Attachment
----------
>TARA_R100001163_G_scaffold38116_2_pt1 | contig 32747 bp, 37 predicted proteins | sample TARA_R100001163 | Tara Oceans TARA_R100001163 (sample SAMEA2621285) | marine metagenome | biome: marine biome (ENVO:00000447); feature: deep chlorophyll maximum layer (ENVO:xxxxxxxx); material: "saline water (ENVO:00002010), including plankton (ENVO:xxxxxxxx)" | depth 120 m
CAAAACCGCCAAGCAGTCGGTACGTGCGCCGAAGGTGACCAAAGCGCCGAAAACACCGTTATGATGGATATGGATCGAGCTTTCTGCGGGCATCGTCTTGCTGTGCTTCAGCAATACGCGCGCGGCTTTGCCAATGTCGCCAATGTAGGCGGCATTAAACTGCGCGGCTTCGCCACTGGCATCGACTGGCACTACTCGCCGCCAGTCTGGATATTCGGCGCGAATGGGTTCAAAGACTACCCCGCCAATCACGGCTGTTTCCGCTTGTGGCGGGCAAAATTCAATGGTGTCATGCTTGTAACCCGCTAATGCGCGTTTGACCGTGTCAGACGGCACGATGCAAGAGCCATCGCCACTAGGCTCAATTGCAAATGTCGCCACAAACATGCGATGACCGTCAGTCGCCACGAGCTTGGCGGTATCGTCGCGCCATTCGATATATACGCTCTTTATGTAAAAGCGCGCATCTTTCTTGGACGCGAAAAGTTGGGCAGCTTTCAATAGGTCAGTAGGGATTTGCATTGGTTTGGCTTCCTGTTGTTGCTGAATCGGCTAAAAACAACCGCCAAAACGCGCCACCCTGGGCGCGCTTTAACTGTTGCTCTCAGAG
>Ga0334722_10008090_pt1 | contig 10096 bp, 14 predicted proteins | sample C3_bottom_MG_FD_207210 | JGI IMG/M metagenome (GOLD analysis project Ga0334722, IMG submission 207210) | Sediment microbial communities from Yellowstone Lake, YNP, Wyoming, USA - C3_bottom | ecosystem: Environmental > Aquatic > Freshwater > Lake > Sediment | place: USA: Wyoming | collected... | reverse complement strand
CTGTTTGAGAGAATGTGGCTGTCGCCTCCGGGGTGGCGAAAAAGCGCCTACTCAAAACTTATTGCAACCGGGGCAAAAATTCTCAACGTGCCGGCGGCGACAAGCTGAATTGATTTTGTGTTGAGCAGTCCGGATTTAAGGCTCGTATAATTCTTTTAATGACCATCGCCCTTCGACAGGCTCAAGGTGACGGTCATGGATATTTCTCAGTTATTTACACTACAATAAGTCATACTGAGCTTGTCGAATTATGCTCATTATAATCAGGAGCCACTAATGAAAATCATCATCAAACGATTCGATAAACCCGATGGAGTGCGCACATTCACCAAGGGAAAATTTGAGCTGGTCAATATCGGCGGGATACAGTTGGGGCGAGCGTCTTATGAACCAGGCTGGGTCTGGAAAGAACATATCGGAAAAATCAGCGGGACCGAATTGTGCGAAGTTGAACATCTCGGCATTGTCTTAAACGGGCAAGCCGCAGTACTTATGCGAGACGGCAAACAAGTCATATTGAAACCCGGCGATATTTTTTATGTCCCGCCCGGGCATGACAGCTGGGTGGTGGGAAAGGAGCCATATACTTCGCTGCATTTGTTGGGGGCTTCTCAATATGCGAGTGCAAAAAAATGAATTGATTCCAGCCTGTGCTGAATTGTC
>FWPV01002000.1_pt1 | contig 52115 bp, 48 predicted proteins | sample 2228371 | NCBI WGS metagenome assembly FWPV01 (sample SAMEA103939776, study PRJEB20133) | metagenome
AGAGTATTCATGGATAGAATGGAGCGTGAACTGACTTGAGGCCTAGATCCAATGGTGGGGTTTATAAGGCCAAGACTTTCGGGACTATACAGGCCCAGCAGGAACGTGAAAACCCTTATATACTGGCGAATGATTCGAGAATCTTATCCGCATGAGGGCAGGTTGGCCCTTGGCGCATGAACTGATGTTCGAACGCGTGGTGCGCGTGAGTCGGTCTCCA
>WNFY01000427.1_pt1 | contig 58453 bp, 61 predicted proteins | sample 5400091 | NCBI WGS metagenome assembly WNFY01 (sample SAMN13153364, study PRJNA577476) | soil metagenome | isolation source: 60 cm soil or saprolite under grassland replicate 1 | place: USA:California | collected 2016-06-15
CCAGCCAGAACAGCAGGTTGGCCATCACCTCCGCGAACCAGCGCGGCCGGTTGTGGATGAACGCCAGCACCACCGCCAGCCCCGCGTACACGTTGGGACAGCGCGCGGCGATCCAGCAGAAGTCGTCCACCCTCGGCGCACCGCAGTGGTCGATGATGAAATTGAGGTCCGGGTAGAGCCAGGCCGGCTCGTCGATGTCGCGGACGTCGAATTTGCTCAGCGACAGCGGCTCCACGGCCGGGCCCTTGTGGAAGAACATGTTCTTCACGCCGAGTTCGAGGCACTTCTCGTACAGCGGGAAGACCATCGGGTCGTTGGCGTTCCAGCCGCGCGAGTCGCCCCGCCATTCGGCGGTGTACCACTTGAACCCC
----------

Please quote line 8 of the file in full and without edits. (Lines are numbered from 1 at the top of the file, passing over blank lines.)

CCAGCCAGAACAGCAGGTTGGCCATCACCTCCGCGAACCAGCGCGGCCGGTTGTGGATGAACGCCAGCACCACCGCCAGCCCCGCGTACACGTTGGGACAGCGCGCGGCGATCCAGCAGAAGTCGTCCACCCTCGGCGCACCGCAGTGGTCGATGATGAAATTGAGGTCCGGGTAGAGCCAGGCCGGCTCGTCGATGTCGCGGACGTCGAATTTGCTCAGCGACAGCGGCTCCACGGCCGGGCCCTTGTGGAAGAACATGTTCTTCACGCCGAGTTCGAGGCACTTCTCGTACAGCGGGAAGACCATCGGGTCGTTGGCGTTCCAGCCGCGCGAGTCGCCCCGCCATTCGGCGGTGTACCACTTGAACCCC